Barr Says Durham Probe Timing Will Be Dictated By ‘Developments In The Case’

WASHINGTON, DC - JULY 28: U.S. Attorney General William Barr testifies during a House Judiciary Committee hearing on Capitol Hill on July 28, 2020 in Washington, DC. In his first congressional testimony in more than ... WASHINGTON, DC - JULY 28: U.S. Attorney General William Barr testifies during a House Judiciary Committee hearing on Capitol Hill on July 28, 2020 in Washington, DC. In his first congressional testimony in more than a year, Barr faced questions from the committee about his deployment of federal law enforcement agents to Portland, Oregon, and other cities in response to Black Lives Matter protests; his role in using federal agents to violently clear protesters from Lafayette Square near the White House last month before a photo opportunity for President Donald Trump in front of a church; his intervention in court cases involving Trump's allies Roger Stone and Michael Flynn; and other issues. (Photo by Chip Somodevilla/Getty Images) MORE LESS
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Attorney General Bill Barr delivered his most solid prediction yet on incoming developments from the Durham probe a day after he said they were trying to get parts of the investigation wrapped before Election Day.

“What’s dictating the timing of this are developments in the case. And there will be developments. Tomorrow, there will be a development in the case,” he told Fox News’ Sean Hannity Thursday night. “You know, it’s not an earth-shattering development, but it is an indication that things are moving along at the proper pace, as dictated by the facts in this investigation.”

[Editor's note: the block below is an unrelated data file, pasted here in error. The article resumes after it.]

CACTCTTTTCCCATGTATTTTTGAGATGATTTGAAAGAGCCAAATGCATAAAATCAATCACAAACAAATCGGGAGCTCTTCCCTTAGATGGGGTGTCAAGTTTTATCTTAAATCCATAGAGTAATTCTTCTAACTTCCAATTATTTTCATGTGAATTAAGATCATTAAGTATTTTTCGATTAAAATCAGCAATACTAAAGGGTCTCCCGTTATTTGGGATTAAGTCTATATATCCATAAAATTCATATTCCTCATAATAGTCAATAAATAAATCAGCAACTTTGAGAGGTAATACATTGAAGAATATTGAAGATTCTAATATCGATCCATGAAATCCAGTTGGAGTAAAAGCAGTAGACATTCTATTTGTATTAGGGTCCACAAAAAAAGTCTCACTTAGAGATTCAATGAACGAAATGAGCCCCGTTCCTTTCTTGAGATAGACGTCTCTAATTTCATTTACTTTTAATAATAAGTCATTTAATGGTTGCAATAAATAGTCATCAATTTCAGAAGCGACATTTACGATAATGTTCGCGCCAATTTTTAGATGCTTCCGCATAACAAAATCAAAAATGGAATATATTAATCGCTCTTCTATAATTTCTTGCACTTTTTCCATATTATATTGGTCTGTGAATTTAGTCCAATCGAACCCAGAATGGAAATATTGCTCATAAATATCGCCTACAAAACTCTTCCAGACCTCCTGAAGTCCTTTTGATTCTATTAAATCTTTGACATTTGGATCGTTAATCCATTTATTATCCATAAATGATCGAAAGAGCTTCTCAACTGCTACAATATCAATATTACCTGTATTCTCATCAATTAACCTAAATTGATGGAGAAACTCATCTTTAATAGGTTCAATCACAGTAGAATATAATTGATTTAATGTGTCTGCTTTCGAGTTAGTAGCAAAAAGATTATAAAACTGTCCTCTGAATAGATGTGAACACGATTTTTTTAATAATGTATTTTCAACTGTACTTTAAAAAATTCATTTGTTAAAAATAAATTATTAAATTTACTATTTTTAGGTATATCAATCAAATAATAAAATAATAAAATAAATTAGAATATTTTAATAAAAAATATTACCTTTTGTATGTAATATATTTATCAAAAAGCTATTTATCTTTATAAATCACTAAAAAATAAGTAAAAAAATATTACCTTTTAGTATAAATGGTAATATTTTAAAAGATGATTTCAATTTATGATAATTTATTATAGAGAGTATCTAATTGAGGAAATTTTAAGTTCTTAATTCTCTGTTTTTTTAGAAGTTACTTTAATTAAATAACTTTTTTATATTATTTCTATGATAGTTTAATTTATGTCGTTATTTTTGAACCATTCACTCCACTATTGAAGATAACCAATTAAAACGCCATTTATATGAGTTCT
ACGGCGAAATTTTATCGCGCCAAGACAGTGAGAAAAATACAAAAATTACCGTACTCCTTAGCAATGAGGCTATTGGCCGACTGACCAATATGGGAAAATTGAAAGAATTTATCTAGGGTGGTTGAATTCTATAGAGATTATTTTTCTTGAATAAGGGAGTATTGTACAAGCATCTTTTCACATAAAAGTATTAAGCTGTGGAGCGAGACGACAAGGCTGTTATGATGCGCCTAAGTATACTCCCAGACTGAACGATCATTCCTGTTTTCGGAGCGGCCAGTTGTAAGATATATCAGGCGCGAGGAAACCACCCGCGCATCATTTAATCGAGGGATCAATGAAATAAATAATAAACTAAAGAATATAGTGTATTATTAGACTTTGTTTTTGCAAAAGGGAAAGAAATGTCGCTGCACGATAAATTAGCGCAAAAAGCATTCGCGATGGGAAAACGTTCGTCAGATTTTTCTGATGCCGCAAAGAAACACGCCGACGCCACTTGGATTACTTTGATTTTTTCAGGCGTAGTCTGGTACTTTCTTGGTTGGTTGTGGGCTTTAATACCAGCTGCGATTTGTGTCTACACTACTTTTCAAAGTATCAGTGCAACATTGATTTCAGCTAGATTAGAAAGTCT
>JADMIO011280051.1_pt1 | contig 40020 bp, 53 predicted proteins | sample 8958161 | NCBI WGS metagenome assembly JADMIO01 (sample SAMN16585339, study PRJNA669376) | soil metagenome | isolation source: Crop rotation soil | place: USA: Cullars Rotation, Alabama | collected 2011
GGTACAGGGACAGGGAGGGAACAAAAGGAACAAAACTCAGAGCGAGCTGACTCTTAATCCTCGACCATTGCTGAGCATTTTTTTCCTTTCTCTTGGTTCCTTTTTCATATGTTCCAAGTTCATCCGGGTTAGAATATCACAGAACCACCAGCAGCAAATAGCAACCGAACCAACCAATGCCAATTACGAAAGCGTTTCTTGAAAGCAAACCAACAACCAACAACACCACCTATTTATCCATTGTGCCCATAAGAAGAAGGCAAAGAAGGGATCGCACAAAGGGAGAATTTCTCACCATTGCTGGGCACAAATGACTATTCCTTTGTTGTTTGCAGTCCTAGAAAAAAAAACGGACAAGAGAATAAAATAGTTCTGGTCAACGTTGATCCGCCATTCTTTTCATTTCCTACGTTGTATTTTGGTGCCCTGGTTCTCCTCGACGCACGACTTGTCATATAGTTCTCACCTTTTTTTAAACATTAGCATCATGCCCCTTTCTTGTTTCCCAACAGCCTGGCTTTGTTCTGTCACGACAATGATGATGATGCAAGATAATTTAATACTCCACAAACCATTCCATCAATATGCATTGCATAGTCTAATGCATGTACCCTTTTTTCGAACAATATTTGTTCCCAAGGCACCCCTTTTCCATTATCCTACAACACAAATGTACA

Prosecutor John Durham is probing the FBI’s investigation of Trump’s 2016 campaign. Barr has repeatedly underscored the part of the investigation that is of a criminal nature over the review of the FBI’s practices.

The revelation Barr promised surfaced Friday afternoon. A former FBI lawyer is expected to plead guilty to altering a document that helped get approval for a secret wiretap on Trump campaign adviser Carter Page, the New York Times reported. The lawyer, Kevin Clinesmith, has also reportedly expressed his opposition to President Donald Trump in text messages, which is sure to fan the flames of Trump’s conviction that there was a grand conspiracy against him in the intelligence community.

However, per the Times’ sources, Clinesmith’s charging documents will not reveal any larger anti-Trump conspiracy. The lawyer is expected to be charged with one felony count of making a false statement.

Trump appeared to level an ultimatum Thursday, stating that Barr would either buck “political correctness” and deliver him the pre-election exculpation he wants, or go down in history as an “average guy.”

“As to the political correctness, if I was worried about being politically correct I wouldn’t have joined this administration,” Barr told Hannity.

Barr also made further comments on the timing of the probe’s wrap-up in line with what he told the House Judiciary Committee last month: he will not hold back revelations from the probe until after the election, and is hoping to get pieces of it done before then. He told Hannity that they would do nothing “inappropriate” before November 3.

But what “inappropriate” means to Barr and what is means to general political observers may be two different metrics. In a break from Justice Department tradition, Barr has been full-throatedly bashing the FBI’s investigation into the Trump campaign, calling it recently “one of the greatest travesties in American history.”

Meanwhile, Trump has bypassed subtlety altogether in his hopes that Barr pushes Durham to reveal positive information for the President just before the election. He also has expressed hope that it’ll retroactively cast a pall on the Obama-Biden administration and deal his Democratic challenger a blow late in the race.

Barr and Durham “have all the answers,” Trump said on Fox Business Network. “It goes all to Obama, and it goes right to Biden.”

This story has been updated with reporting on Kevin Clinesmith’s impending guilty plea.

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